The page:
Seeing the same flower die every year might be kind of sad, but in another way, it's a hopeful symbol for the idea that maybe death isn't final after all.

Now let's turn to one of the most famous dying gods, our friend Odin who hanged himself from the world tree, Yggdrasil, as a sacrifice in order to gain the knowledge of runes. He doesn't really "die" in most versions of the myth, but he does suffer, both from hanging and from being pierced in the side with a sword. Note the parallels with the death of Jesus here. #dyinggods

There's also Baldur a Norse god who actually does die. Like Adonis, Baldur is often described as beautiful an beloved by all the gods - except of course, for Lokie who as I may have mentioned is: the worst. Loki was jealous of Baldur's popularity and schemed to have him killed by the one thing he was vulnerable to - you're not gonna guess what it is! - it's mistletoe. So think of that at the next office Christmas party, hm?

His mother Frig had gotten every substance on earth to swear not to bring harm to Baldur, except for mistletoe because she thought that it didn't matter. Loki crafted a dart from mistletoe and got the blind god Höðr to throw it at Baldur while everyone else was having fun throwing stuff at him, because he's invulnerable. Norse gods sure do know how to party.

Baldur dies and goes down to single hockey stick Hel, the place. His mother asks for volunteers to try to bring him back, and Baldur's brother  Hermod steps up, saddles up, and rides down to Hel. Hel, the person, who minds Hel, the place, isn't particularly moved, but as underworld gods are often want to do, she decides to make a deal. She says that if everyone on earth will weep for Baldur, then she'll let him return.

Turns out, Baldur was so beloved that everyone and everything on earth did weep for him, except for one giantess named Thokk, who says "Thokk will weep dry tears over Balder's funeral. I never cared for the old man's son - alive or dead, I have no use for him. Let Hel hold what she has." Harsh, Thokk. What did Baldur ever do to you? Geez.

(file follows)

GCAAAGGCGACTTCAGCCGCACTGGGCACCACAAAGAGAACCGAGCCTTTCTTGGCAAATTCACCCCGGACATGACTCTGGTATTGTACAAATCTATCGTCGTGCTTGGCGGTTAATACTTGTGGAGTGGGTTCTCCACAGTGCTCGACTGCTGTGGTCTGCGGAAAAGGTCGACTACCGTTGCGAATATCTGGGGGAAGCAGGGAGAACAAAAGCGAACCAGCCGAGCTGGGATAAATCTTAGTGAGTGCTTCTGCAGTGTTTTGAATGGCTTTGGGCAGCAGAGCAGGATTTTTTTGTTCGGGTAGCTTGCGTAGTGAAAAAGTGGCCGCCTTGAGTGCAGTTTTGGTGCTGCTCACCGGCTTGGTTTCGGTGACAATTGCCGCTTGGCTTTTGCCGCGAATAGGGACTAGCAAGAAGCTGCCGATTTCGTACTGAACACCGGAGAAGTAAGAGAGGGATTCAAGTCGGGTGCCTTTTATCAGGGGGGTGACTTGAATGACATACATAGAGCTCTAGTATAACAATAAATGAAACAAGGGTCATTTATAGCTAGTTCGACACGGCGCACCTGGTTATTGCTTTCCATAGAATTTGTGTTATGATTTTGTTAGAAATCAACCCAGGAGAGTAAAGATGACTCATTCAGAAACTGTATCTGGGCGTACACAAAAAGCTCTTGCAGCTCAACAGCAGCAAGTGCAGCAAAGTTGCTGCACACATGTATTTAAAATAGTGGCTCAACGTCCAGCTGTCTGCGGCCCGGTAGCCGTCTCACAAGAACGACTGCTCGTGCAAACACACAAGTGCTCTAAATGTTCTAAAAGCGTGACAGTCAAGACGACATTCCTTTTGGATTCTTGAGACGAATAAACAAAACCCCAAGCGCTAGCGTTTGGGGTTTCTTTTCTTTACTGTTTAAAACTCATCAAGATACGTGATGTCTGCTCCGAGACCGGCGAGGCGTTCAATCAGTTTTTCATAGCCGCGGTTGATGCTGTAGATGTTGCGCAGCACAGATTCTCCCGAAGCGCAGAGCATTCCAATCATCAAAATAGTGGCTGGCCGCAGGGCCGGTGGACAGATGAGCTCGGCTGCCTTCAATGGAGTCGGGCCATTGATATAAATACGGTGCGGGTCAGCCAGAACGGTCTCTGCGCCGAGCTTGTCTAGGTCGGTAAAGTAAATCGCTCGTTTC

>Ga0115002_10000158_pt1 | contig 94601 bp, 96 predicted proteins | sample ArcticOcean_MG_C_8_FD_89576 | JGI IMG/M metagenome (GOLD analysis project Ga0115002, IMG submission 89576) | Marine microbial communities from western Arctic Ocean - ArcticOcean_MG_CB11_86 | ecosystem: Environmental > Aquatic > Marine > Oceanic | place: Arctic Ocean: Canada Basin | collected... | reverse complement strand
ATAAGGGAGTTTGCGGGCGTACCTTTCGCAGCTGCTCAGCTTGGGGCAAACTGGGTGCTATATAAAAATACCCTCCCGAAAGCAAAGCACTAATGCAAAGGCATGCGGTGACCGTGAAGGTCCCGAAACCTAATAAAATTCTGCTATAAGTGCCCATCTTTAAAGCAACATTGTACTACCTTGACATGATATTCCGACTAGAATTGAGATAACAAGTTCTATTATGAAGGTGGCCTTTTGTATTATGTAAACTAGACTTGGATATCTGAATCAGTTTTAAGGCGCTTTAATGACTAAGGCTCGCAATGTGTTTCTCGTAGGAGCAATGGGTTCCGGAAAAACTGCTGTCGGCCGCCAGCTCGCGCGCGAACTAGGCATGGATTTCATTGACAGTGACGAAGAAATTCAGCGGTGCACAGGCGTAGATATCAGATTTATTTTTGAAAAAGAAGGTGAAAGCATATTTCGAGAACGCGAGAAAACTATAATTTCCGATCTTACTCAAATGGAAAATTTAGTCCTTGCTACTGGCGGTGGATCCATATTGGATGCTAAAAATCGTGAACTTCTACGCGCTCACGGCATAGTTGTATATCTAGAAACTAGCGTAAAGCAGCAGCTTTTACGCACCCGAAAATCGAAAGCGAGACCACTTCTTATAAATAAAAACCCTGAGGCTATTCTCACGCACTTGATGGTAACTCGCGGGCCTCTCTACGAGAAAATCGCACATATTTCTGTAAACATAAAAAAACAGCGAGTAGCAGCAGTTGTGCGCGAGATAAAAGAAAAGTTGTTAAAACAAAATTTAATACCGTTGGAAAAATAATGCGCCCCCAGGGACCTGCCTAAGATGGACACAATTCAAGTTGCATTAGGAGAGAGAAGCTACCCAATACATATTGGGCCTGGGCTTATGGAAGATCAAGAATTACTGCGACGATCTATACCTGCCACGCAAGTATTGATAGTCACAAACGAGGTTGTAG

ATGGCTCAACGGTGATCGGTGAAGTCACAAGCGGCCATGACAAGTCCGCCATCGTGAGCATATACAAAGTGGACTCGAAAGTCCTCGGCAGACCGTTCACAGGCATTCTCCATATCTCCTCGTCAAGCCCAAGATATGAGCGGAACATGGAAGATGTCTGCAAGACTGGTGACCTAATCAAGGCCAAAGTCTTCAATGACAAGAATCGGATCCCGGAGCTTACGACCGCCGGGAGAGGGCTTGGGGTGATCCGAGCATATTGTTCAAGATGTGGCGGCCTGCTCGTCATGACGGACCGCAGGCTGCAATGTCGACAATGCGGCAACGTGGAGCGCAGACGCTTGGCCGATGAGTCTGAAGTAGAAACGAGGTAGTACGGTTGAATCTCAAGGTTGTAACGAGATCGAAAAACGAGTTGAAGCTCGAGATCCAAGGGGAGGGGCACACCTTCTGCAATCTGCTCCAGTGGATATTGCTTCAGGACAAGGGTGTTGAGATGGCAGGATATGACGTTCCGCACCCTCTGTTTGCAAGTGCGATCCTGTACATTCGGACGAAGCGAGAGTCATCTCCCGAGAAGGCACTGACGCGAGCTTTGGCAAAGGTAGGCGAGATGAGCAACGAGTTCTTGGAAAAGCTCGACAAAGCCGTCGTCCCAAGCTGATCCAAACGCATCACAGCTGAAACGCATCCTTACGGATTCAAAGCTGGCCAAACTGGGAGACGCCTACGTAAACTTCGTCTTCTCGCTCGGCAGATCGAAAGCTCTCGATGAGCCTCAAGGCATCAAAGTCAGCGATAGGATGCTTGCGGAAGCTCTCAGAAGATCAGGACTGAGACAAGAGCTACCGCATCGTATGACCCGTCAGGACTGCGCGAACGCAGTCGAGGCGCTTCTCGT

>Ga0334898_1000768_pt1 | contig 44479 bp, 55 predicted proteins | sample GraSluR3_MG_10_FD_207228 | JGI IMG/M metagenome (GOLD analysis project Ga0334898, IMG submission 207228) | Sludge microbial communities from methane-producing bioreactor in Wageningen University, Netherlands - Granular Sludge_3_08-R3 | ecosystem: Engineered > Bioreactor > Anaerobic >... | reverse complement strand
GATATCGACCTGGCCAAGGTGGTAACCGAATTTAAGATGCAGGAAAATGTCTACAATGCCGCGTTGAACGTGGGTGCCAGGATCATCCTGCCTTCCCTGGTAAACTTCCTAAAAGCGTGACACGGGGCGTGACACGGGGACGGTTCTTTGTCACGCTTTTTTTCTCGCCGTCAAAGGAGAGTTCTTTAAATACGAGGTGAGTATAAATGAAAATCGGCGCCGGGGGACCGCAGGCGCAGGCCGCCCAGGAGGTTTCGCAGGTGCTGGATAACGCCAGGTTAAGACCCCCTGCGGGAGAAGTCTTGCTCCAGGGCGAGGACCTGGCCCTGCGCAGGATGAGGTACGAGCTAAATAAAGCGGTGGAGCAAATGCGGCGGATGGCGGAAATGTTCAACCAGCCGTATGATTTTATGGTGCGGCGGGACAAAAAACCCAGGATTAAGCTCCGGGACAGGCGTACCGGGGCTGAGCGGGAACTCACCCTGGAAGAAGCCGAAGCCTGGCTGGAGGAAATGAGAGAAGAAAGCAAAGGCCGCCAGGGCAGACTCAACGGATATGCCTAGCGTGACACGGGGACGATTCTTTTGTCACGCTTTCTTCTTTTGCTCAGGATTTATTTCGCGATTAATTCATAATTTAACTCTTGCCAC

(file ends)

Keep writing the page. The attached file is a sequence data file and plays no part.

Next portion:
So Baldur doesn't come back from the dead, all because of Thokk. Though, if you ask the other gods, they'll point out something very interesting: isn't Loki (who's the worst) a shape-shifter? And have you ever seen him and Thokk in the same room? Just saying, these are the reasons Loki is the worst. 

Far from bring a bittersweet reminder of life's impermanents, Baldur's death foreshadows Ragnarok, the literal death and rebirth of everything. More on that in a few episodes, if the world doesn't end.

The story of the corn mother; a great goddess from Native American mythology is one where the dying god specifically makes sacrifices in order to bring salvation to her people. 

Thought Bubble, this one's a little grisly, but we think you can handle it.

The first mother was born from a drop of dew during the time where the All-Maker was creating all sort of things. She was a beautiful young women who upon being born proclaimed: "I am love, a giver of strength. I will provide for people and animals and they will all love me."

All-Maker certainly loved her and together they born the first people.
Following All-Maker's instructions the people learned to hunt. In time, they became so good at it that they exhausted all the game on the earth. Then, the people began to starve and this made the first mother sad because she had made the people and now couldn't do anything to help them. Her husband didn't want to see the first mother so sad and asked what he could do to stop her weeping.